HARTFORD -- The state's top ethics official, who faced complaints from employees and criticism for violating state motor vehicle laws, said yesterday that he will resign.
Benjamin Bycel, executive director of the newly reorganized Office of State Ethics, said he will remain with the agency no later than Oct. 11.
"I have completed my work in helping to establish the Office of State Ethics. It's time for another challenge and time for me to return to my home state," Bycel wrote in a brief resignation letter.
Bycel, who is originally from California, said he would not comment further.
He apologized in June for failing to obtain a Connecticut driver's license and registration after he moved from Vermont to Hartford about a year and a half ago, The Hartford Courant reported. Because he didn't register his car, Bycel owes back property taxes, city officials have said.
Bycel met behind closed doors yesterday with the Citizens' Ethics Advisory Board of the Office of State Ethics to go over his annual evaluation. According to the evaluation, he needed to improve staff relations and communications, as well as interagency collaboration and communication.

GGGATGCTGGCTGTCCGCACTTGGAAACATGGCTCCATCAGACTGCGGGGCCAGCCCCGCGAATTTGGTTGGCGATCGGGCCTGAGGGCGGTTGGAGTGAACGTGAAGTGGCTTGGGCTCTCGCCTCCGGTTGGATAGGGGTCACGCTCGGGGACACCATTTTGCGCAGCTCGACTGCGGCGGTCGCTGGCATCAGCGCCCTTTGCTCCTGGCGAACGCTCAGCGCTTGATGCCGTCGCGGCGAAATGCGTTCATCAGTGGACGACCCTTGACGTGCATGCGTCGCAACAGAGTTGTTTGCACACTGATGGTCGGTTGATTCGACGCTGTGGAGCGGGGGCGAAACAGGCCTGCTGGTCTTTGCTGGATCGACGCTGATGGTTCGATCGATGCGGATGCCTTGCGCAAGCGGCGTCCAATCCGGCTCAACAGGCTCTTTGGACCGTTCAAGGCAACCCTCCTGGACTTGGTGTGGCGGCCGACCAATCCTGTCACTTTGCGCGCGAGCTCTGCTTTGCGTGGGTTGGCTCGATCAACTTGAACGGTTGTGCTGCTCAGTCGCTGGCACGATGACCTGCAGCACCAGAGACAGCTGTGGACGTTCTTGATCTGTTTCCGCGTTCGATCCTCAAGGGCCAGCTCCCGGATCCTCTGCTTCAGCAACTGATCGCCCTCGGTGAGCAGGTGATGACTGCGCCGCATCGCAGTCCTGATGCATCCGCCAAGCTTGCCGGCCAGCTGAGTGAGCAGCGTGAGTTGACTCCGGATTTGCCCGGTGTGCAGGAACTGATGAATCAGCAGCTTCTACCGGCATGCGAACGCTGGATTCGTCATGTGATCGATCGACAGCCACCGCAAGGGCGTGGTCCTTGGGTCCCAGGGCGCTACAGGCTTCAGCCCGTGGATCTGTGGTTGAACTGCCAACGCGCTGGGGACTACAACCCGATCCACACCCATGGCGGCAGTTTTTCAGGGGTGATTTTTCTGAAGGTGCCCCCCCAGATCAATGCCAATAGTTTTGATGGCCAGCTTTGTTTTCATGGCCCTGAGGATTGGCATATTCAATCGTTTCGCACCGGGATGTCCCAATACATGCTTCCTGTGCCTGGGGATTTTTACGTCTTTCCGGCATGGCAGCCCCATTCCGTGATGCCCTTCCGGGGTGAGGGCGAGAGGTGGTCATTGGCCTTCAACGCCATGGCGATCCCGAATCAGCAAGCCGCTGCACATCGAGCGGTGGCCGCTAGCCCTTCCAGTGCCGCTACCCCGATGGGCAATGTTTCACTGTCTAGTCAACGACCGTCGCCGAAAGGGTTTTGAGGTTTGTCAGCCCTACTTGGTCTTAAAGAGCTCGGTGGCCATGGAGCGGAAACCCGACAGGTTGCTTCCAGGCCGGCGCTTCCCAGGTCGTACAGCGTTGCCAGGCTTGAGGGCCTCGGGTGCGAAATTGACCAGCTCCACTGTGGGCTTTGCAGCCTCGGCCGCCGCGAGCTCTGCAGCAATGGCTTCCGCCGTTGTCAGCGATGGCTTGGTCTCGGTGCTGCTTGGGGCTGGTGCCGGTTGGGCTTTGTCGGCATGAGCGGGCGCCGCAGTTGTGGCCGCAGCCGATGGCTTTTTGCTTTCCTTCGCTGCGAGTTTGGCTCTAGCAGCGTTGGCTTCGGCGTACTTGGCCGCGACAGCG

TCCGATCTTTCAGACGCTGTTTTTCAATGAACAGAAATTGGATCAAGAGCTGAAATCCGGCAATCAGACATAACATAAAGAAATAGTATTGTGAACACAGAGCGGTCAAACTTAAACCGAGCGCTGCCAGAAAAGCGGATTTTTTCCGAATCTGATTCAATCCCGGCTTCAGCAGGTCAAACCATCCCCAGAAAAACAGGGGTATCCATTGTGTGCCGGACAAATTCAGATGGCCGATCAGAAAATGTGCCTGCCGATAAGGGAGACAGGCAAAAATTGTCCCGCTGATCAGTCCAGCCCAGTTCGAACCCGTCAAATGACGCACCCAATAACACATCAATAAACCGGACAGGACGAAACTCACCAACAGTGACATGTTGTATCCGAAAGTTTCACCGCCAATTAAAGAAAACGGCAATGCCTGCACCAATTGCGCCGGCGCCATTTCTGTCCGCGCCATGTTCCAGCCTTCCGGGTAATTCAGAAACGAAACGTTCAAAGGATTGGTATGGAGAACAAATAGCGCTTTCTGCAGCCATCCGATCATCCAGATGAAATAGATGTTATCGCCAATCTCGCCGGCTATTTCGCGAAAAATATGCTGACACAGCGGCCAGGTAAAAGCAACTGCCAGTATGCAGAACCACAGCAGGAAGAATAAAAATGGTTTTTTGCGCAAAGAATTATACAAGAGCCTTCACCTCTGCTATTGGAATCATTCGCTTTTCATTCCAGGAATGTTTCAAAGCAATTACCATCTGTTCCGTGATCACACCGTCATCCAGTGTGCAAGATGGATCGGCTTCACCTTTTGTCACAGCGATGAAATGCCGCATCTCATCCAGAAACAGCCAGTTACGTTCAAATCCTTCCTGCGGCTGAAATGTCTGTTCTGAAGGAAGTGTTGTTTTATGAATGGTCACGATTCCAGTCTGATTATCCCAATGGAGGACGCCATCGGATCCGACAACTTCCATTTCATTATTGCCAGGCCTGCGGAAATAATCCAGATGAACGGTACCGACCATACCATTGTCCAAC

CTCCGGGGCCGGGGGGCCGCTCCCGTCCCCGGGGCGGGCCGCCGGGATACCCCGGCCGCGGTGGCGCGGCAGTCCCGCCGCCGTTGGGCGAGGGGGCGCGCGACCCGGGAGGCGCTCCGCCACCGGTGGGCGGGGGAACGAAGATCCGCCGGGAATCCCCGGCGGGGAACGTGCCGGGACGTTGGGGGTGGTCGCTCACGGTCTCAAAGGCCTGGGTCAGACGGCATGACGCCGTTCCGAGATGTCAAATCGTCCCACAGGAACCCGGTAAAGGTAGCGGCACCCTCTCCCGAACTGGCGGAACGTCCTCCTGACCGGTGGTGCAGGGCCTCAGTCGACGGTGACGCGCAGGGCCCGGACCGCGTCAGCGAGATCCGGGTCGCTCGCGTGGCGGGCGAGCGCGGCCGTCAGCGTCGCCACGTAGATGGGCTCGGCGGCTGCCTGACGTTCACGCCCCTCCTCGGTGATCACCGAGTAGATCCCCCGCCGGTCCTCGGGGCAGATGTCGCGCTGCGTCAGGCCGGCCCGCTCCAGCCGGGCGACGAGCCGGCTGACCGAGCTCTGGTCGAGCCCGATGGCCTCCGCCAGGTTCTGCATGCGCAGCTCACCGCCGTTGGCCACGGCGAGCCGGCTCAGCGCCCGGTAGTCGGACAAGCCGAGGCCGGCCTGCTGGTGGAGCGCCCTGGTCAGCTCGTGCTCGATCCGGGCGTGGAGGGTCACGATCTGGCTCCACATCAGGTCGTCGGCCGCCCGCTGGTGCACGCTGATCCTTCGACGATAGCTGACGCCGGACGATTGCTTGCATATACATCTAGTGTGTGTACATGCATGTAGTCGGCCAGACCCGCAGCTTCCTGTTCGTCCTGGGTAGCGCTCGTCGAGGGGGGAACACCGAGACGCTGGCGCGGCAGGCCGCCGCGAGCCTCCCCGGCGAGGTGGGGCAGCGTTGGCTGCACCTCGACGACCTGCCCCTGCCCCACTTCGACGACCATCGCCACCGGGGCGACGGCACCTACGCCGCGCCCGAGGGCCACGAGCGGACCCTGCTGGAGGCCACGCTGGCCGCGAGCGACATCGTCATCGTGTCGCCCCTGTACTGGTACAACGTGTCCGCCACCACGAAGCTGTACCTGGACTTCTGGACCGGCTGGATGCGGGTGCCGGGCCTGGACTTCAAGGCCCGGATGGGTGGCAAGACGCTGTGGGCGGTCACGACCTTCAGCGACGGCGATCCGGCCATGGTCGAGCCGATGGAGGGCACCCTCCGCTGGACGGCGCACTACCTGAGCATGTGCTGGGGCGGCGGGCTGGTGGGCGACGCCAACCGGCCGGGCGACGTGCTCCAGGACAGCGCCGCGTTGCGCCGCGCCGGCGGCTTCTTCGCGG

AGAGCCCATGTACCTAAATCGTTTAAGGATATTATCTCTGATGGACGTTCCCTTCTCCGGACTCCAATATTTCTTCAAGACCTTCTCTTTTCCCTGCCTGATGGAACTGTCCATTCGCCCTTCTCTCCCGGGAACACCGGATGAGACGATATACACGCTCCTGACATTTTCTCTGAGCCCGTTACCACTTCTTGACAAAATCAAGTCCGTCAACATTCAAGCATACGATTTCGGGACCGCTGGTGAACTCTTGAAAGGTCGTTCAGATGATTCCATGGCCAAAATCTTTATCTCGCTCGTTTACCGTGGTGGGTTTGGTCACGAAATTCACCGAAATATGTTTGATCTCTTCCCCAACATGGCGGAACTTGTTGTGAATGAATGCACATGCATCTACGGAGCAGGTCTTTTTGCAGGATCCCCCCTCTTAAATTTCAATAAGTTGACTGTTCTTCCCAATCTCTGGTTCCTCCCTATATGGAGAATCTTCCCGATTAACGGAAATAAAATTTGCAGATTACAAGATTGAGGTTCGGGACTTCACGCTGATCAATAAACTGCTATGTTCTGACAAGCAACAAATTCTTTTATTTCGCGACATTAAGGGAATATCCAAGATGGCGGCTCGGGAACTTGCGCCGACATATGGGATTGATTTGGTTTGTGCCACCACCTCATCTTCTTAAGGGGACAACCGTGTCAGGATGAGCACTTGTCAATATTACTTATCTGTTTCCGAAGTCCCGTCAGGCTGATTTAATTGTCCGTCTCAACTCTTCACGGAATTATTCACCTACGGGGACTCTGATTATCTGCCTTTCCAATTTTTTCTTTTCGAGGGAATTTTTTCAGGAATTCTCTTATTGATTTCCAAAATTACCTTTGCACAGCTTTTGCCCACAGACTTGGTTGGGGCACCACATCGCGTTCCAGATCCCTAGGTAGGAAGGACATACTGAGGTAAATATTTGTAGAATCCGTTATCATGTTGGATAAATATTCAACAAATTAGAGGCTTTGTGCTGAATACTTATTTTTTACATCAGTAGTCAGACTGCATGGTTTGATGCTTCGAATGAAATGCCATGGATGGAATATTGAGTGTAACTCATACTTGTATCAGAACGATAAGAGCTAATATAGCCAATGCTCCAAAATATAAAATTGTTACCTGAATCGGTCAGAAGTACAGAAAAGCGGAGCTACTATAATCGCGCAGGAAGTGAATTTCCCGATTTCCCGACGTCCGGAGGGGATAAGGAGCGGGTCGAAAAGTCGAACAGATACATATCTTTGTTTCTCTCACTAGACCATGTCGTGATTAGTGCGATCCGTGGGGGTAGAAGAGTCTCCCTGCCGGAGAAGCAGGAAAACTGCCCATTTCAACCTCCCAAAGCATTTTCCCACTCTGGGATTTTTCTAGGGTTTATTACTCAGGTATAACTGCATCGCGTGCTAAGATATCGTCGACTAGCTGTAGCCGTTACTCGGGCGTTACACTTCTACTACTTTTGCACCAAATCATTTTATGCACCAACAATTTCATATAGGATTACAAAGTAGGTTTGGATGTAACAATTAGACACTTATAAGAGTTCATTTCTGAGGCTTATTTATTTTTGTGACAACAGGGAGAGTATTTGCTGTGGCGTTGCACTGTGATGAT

The evaluation, however, identified Bycel's efforts to establish the infrastructure of the new agency as a strength. It also credited him with being fiscally responsible and overseeing the implementation of a computer network that was "significantly under budget and ahead of schedule."
Patricia Hendel, the advisory board's chairwoman , said the board did not ask Bycel to resign.
"I wasn't thinking about that. We were thinking of an evaluation and moving on," Hendel said. The board pointed out things Bycel had done well and areas where improvement was needed, she added.
"I think the board thinks he has done very well in establishing the office," she said. "It has been difficult. We hope to move ahead and continue to have a strong ethics office."